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Maasa Kono
Maasa Kono

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React's useEffect Hook

One of the built-in hooks in React is the useEffect hook. This is a function that runs upon every rendering of a component, starting from the initial rendering when the component first loads to any changes to the component's state. This can be useful for tasks like fetching data or manipulating the DOM, amongst other things.

Note: There will be references to the useState hook here, so if a quick review would be helpful, you can check out my prior blog on useState. I will also put a link at the end for The Net Ninja's tutorial video on this topic as well.

Usage

In order to begin using the useEffect hook, we will need to first import it from the React library into the component at the top:

import { useState, useEffect } from 'react';
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And now we can use this hook somewhere above the return statement. Since this function won't return anything to us, we will not be storing it in a variable.

const SomeComponent = () => {
  useEffect(() => {
    console.log('useEffect hook just ran because this component rendered');
  });

  return (
    // Whatever this component is returning
  );
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Avoid the Endless Render-Loop

Beware of changing state inside the useEffect hook because we could end up in an endless render-loop.

Here is a step-by-step of what would happen if we include a function that changes state inside useEffect:

  1. Initial render of the component occurs
  2. useEffect is triggered
  3. State is updated
  4. Component re-renders due to change in state
  5. The re-render triggers useEffect again
  6. Back to #3, and so on and so forth...

We can remedy this issue by passing in a dependency array as a second argument to the useEffect hook.

If we pass in an empty (dependency) array as a second argument to useEffect, this function will only run after the initial render, and it won't be triggered even if the component's state changes.

  useEffect(() => {
    console.log('useEffect hook ran on initial render of the component, but no more!');
  }, [] // All we're doing is adding this empty array here);
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Now, let's say we want useEffect to run at the initial render and only whenever a certain value (meaning, a specific property of state) changes. We can pass the reference to that value inside the dependency array (so there can be multiple ones), and useEffect will now know to watch that state, only triggering if any changes are made to that specific state value.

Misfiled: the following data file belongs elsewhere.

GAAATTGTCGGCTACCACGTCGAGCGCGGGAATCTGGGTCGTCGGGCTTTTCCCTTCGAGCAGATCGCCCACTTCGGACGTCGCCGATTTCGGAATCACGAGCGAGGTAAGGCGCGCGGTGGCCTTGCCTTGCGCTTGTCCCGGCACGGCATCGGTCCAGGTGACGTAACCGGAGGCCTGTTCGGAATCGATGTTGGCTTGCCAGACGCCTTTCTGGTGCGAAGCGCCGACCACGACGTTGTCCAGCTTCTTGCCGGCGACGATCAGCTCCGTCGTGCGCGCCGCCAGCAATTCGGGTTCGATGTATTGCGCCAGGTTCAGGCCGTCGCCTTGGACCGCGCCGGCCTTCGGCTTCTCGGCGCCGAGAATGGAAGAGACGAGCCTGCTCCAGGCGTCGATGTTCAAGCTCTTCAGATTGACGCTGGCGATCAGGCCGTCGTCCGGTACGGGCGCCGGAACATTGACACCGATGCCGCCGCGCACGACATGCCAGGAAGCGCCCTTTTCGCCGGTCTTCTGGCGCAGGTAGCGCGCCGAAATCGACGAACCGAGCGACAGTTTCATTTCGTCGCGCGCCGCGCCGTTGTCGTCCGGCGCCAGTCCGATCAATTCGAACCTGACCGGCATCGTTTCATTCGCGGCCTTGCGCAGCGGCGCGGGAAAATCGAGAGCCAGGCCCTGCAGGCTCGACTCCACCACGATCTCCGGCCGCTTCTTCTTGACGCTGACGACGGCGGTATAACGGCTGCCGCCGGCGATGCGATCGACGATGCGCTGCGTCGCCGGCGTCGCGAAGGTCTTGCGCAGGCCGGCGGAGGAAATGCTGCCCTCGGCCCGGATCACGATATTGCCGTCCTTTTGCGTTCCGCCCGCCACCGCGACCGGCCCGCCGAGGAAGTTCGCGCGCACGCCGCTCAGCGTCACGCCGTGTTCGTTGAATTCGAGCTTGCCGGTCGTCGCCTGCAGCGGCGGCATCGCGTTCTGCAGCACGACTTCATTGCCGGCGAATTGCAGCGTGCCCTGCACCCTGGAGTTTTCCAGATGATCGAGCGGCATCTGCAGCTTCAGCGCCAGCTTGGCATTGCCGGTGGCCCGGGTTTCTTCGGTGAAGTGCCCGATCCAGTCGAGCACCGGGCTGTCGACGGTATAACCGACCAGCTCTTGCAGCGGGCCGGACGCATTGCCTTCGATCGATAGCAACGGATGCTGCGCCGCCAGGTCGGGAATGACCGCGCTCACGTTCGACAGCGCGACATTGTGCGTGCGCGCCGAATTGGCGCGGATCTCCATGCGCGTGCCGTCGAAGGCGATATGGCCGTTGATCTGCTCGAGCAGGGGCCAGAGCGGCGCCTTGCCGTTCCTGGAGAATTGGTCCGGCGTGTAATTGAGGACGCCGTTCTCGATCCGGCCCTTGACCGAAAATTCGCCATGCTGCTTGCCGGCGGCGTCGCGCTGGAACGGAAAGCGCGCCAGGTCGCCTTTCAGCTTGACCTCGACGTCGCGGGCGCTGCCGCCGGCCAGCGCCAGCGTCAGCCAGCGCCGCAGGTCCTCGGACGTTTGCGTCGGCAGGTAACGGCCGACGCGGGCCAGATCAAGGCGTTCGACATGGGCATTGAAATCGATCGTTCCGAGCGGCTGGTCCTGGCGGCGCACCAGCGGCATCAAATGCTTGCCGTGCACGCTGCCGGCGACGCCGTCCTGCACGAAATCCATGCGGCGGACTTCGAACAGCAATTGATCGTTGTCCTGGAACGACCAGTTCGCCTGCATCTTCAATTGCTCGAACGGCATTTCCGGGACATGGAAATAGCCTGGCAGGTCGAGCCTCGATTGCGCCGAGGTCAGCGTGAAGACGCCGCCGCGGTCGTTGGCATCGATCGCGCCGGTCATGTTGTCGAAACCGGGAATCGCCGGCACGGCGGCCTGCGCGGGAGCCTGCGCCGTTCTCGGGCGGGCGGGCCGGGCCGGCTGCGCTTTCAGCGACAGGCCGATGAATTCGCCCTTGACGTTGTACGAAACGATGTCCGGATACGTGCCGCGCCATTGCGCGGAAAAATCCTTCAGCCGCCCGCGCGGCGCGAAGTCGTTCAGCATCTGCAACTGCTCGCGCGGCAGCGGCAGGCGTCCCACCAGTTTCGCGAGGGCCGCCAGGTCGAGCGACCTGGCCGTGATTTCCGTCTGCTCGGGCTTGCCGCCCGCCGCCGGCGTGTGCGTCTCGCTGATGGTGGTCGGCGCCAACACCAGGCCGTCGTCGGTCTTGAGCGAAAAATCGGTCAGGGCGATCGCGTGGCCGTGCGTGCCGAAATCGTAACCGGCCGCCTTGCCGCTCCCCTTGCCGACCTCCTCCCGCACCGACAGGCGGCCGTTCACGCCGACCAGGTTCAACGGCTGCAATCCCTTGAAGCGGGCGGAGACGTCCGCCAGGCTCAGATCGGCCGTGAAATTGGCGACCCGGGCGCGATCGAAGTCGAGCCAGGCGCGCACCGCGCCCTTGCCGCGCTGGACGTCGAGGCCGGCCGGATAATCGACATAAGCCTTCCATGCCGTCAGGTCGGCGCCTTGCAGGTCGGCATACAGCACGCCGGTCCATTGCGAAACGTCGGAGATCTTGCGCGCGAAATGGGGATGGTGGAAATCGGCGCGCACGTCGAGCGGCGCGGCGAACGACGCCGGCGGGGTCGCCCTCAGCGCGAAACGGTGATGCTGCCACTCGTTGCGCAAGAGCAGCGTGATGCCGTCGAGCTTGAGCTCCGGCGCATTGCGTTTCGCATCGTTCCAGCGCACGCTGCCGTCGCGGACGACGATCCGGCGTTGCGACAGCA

Here is what it could look like if we have a component with a useEffect hook that only gets triggered when there's any change made to its number state, ignoring any other state changes:

const ExampleComponent = () => {
  // We are setting the initial state of `letter` and `number` using the useState hook
  const [letter, setLetter] = useState('A');
  const [number, setNumber] = useState(1);

  useEffect(() => {
    // We are logging this message to the console only at the first render of this component and when the `number` value changes
    console.log('useEffect only runs at initial render and when the `number` state changes/updates');
  // useEffect knows to watch for changes in the `number` value because we are passing it as a second argument here as a dependency 
  }, [number]);

  return (
    <div>
      // This button changes the `letter` state from `A` to `B`, but will not result in a trigger of useEffect
      <button onClick={() => setLetter('B')}>Will Not Trigger useEffect</button>
      // This button WILL trigger the useEffect hook because it is effecting the state change we are specifically listening for
      <button onClick={() => setNumber(number + 1)}>Will Trigger useEffect</button>
    </div>
  );
}
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Thanks for reading, and Happy Coding! 😄

Helpful Links

React's documentation on the useEffect Hook

The Net Ninja's tutorial going over the useEffect Hook

The Net Ninja's tutorial on the useState Hook

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